Another benefit of this teapot is its lightness and its strength, both features being due to being made of glass. With its 1.5 litre capacity it is possible to make a large quantity of tea that can sit until required without stewing. The full pot can also be lifted with ease using one hand by the person pouring the tea. With the transition of the twentieth century we no longer embrace the ‘Victorian values of display’ and when ‘the availability of cheap servants enabled formal rituals of eating and organised leisure to develop in the home’(e). The pot is designed to hold a high volume of tea thus eliminating the need to go back and forth to the kettle to make a new brew.
The one area of functionality that Jorgensen did not improve in terms of efficiency was the cleaning after use. We no longer have the cheap servants and ‘someone’ has to empty the leaves out of the narrow chamber, a fiddly exercise that uses copious amounts of water to rinse them out and clog up the sink drain because , after use the leaves are no longer controlled, the brewing function being over. I find this too onerous for everyday use. Perhaps here we have a case of style over function.
In conclusion, Jorgensen has created a product that has strong visual intrigue and also respects the importance of brewing techniques. I feel it has been designed by a man for men and certainly to this end you can find it in John Lewis and Selfridges department stores costing between thirty to fifty pounds (depending on the materials used for the internal filter column). It is one of those household products that are ‘not only functional but pieces of sculpture – true objects of desire’(f). It will probably sit alongside a Philippe Stark orange squeezer and Nespresso coffee maker.
Sadly I fear the desire of a cup of delicious tea is limited. Society is now driven by the need for instant gratification, which a tea bag provides; instant colour in the cup and the flavour is almost irrelevant. The art of making good tea is being forgotten and is no reflection on the Bodum Assam Tea Press. It is down to our inability to wait for a mere four minutes to create the perfect brew.“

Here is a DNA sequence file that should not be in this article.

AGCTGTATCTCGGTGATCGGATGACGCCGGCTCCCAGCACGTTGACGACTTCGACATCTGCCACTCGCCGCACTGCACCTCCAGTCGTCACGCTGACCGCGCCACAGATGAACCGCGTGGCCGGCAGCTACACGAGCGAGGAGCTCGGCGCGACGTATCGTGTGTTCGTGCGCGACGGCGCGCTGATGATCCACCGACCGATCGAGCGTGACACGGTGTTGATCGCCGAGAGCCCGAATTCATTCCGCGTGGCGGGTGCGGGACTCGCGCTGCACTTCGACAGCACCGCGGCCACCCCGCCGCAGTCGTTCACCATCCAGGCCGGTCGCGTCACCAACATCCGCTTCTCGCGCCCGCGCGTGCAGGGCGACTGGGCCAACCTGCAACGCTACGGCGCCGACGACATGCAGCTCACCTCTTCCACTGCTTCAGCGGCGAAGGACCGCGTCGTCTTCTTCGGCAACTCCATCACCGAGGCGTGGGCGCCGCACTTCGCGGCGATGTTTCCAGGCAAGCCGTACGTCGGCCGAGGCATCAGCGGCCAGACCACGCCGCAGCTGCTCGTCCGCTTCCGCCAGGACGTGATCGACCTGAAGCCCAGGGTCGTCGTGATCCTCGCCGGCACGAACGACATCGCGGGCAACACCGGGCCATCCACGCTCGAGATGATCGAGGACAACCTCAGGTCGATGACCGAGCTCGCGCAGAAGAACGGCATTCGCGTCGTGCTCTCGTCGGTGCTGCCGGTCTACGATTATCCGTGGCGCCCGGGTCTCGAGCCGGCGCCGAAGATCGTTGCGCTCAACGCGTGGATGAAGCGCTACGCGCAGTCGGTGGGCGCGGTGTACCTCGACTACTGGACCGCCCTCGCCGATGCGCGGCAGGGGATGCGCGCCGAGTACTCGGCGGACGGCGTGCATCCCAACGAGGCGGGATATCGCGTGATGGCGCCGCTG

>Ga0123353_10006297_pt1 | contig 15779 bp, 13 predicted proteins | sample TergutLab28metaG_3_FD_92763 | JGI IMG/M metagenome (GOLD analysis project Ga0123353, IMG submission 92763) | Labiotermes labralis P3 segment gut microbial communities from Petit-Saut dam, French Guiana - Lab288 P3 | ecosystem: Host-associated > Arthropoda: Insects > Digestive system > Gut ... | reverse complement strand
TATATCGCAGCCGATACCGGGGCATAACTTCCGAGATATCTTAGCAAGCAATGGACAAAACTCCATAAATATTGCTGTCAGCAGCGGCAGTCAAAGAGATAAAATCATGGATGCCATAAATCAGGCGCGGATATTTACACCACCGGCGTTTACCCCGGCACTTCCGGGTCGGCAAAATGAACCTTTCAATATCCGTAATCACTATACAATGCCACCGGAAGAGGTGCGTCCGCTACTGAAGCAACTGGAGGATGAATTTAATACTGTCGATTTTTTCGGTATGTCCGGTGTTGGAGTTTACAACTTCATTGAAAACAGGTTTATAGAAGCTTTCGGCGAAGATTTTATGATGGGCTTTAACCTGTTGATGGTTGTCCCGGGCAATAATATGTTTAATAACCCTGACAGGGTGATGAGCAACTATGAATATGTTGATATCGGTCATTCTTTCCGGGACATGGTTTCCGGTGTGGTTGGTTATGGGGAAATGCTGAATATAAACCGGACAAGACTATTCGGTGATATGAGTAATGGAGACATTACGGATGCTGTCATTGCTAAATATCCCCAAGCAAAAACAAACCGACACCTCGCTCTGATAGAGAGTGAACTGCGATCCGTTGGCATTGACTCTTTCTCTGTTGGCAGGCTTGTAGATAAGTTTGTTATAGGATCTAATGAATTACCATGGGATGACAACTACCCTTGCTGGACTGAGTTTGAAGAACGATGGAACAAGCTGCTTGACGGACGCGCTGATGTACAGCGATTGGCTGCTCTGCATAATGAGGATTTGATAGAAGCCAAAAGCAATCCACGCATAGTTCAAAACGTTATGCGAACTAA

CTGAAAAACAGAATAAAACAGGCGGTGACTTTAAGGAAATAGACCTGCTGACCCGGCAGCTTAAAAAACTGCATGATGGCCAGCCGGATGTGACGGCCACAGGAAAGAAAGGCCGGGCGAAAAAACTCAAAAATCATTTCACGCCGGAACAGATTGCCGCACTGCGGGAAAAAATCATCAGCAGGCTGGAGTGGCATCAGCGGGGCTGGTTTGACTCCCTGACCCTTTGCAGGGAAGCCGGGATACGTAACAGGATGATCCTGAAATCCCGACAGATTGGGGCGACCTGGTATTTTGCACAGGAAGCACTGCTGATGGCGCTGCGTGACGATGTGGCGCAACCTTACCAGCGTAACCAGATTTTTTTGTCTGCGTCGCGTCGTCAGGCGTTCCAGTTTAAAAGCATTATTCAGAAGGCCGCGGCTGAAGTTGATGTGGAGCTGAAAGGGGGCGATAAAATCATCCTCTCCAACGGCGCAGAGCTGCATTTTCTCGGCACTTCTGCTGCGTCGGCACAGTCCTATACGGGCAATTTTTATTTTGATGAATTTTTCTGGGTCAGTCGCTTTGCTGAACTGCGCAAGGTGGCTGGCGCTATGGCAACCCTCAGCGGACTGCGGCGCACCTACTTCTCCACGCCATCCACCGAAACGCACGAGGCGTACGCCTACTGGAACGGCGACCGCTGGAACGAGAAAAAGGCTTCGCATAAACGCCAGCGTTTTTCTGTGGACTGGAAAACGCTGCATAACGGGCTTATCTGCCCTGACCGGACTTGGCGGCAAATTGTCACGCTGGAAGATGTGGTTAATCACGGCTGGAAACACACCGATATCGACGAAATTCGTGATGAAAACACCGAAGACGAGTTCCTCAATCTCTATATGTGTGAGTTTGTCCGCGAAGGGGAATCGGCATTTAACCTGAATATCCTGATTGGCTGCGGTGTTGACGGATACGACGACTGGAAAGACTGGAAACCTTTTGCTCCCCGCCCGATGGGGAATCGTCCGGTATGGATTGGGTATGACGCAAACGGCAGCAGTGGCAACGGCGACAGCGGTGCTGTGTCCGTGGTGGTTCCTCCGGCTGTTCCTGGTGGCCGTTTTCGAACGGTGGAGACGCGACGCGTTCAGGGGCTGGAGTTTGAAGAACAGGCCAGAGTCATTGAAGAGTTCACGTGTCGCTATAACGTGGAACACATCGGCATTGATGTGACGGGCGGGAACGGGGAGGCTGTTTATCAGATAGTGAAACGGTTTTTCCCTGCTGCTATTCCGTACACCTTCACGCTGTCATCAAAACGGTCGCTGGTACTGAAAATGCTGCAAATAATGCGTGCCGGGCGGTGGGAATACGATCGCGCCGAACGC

Do you have any questions about the Bodum Assam Tea Press or anything else around the use of tea pots today? Perhaps you have other questions that relate to English tea drinking culture, both past and present? Please let me know. Every question sets me off on another quest!
Fig. 1. Bodum Assam Tea Press, courtesy of the Science Museum Picture Library, London.
Fig. 2. Bodum Assam Tea Press in the cabinet entitled Making the modern World 1990 – 1999, Gallery 5, Science Museum, London.
Fig. 3. Brown Betty teapot.
Fig. 4. Bodum Assam Tea Press. Picture courtesy of the Science Museum.
Fig. 5. Bodum Assam Tea Press. Filled with tea to illustrate the colour change as it brews.
Fig. 6. Image of tea pot manufactured by Jenaer Glaswerke Schott & Gen, 1932. Designer: Wilhelm Wagenfeld. Materials: Borosilicate Glass.
Fig. 7. Assam Teaball tea pot by Bodum 1998. Stainless steel, Bronze and Plastic. 1.5 litre capacity tea pot for use with loose tea leaves, made in Germany, designed by Carsten Jorgensen. Image from Power House Museum Collection, Sydney, Australia.
Fig. 8. Silver and Ebony tea infuser. Designer Marianne Brandt, 1924. British Museum London. Twentieth Century Gallery.
Fig. 9. The Tea Party, early 18th century. This painting attributed to Richard Collins, hangs in the Goldsmiths’ Hall, London.
Fig 10. Dry tea leaves: Loose leaf early season darjeeling leaves on the left. Contents of darjeeling teabag on right.
Fig. 11. Wet tea leaves after brewing: Loose leaf early season darjeeling on the left, the leaf is clear to see having now unfurled. On the right we have the brewed teabag leaves, difficult to identify as being tea leaves.
– Science Museum, London. Ground Floor, Gallery 5, cabinet entitled “Making the Modern World 1990 – 1999”
– John Lewis Department Store.
– British Museum.
Secondary Sources and footnotes:
(a) Heath, Adrian, Heath, Ditte, Lund Jensen, Aage, 300 Years of Industrial Design, Function, Form, Technique 1700 – 2000, Herbert Press, London 2000. p261.
(b) Production notes, Teaball teapot, Powerhouse Museum Collection, Sydney, Australia.
(c) Raizman, David, History of Modern Design, Laurence King, London 2003. Design in Context: An Act of Balance p364.
(d) Metzstein,Ruth, One for the Pot, How do new types of teapot compare with the round-bellied pot our grandmothers used? Our panel finds out. Independent on Sunday, 3rd September 1995.
(e) & (f) McDermott, Catherine, Twentieth Century Design, Design Museum, Carlton, London 1997.